Our Guide to Creating Your Website Colour Scheme

Colour Selection.

Our Guide to Creating Your Website Colour Scheme

Creating a website colour scheme is an important and exciting aspect of web design! colour is a key component of your business’s branding, and it also helps communicate important messages to users as they interact with your site. Because of this, the colour selection process should always be carefully planned and tested beforehand. 

How to think about colour schemes & your brand 

Before choosing any colours or schemes, you need to have a deep understanding of your brand and the users interacting with your website. 

As designers, colours are everything. Having an infinite colour palette and the ability to choose options that represent a brand makes this an exciting part of the web design process. Keep in mind that the brand you’re designing for should always be the main focus when creating a colour scheme. 

It may seem obvious, but it’s important to know what you’re starting with regarding the brand. Before getting too far, make sure that you know if you’re working with an established brand colour scheme or if you’re starting from scratch. You’d be surprised how often this can be overlooked in the discovery phase, so it’s definitely something to confirm with your client.  

Identifying your target market (and how they’ll respond to colour schemes) 

This is the most important research step to do before actually developing your colour scheme. colour is very subjective, and you (or your client) might find yourself geared toward colours that you like or that are currently trendy. It’s important, however, to consider the site visitors first and not to merely focus on personal colour preferences. 

Consider who your target audience is and what needs they have. For example, are you targeting an older demographic? If so, making sure that they can easily view the content is the key. colour contrast, larger text (maybe even bolder), and clear indications of actionable items should be planned out in the design process.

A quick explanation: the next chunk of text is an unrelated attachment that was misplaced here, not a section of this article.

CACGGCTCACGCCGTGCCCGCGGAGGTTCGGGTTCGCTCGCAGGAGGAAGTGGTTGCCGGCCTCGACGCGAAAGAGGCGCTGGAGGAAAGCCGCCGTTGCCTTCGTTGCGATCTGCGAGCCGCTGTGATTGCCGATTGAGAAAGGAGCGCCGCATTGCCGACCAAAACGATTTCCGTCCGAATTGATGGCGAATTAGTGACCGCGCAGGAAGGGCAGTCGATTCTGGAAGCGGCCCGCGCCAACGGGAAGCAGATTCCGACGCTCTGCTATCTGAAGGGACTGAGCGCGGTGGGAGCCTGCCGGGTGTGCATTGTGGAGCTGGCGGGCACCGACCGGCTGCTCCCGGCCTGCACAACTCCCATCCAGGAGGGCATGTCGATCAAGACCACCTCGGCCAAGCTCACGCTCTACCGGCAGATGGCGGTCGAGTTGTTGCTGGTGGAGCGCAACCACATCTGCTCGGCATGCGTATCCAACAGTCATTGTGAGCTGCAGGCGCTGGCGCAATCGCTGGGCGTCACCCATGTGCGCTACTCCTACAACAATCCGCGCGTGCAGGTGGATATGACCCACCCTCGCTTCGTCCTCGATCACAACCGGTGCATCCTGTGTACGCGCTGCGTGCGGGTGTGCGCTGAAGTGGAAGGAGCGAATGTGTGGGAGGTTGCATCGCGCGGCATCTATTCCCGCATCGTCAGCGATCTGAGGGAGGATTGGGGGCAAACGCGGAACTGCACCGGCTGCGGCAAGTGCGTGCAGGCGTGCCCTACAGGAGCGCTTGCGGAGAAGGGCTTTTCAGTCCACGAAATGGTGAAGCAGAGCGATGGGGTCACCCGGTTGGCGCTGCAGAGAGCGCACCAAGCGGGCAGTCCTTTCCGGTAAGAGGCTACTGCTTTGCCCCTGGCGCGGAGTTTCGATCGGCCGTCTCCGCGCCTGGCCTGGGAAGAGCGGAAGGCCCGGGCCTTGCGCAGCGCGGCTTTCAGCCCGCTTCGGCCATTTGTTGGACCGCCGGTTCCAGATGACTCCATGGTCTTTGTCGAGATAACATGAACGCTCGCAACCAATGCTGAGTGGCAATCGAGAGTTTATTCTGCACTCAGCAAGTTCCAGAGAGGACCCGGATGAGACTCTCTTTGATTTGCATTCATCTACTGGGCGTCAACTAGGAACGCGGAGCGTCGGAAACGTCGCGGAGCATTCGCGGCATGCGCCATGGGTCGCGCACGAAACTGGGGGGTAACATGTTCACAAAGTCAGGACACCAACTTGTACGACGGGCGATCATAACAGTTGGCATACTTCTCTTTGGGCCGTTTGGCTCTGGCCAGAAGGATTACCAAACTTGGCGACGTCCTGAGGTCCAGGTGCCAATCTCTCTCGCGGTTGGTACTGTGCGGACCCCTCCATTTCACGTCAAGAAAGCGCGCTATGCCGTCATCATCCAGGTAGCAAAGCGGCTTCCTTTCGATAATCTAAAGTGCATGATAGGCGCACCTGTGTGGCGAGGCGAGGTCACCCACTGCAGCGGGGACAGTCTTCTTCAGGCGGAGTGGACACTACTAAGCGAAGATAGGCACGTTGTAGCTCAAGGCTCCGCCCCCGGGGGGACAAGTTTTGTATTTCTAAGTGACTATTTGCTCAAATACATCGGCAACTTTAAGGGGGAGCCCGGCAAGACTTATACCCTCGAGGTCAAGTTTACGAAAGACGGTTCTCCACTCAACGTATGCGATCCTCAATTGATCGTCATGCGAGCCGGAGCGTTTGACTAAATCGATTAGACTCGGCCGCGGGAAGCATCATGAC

What if your audience is younger? A visually interesting colour palette that is bright and playful will help them stay engaged with your site. The content of the site will also need to be engaging, but the colour choice will still play a big role. Remember to keep an open mind and let the research inform your final colour decisions.  

Colour psychology 

When deciding a website colour scheme, remember to be mindful of colour psychology and the effect that colour can have on the emotions of your site visitors. While it’s not a requirement to follow the “rules” of colour psychology, it can help you focus on the message and feeling you want your site to convey.  

For example, it’s common to hear clients say something like, “I really like purple and want to use it on my website.” Lilac Purple is a beautiful colour, but if you’re designing a website for a masculine tool company, it may not be the best fit.    

How to choose your colour scheme 

Now that you’ve thought about all the context of colours, the next step is to start with the primary brand colour, before thinking about the secondary colours. The final number of colours in your scheme will vary, but choosing the main three is a good place to start. You will also want to ensure that the colours don’t fight each other, and the screen doesn’t get too chaotic.   

Keep in mind that you’ll have additional colours as well, like neutrals for text, background, and other secondary elements. These should also complement your main and accent colours.   

If you are looking for a professional website designer in Brisbane, get in touch with us today to see how we can help. 

What is colour scheme in web design?

Your website colour palette is made up of colours your choose for your website's design. Keeping the same colours throughout all your website pages is the key.

What website colours attract the most?

Red: is a powerful colour. Green: environmental, is warm and invites you in. Purple: Prestige with a touch of elegance. Blue: shows trust and the feel of ease. Yellow: normally used to highlight a feature, catches the eye. Orange: Fun colour, grabs your attention. Black: Creates the mood, either traditionally or modern. Gold: Another power colour, also promotes rich. Brown: relaxed, also environmental. Pink: great for targeting a female audience

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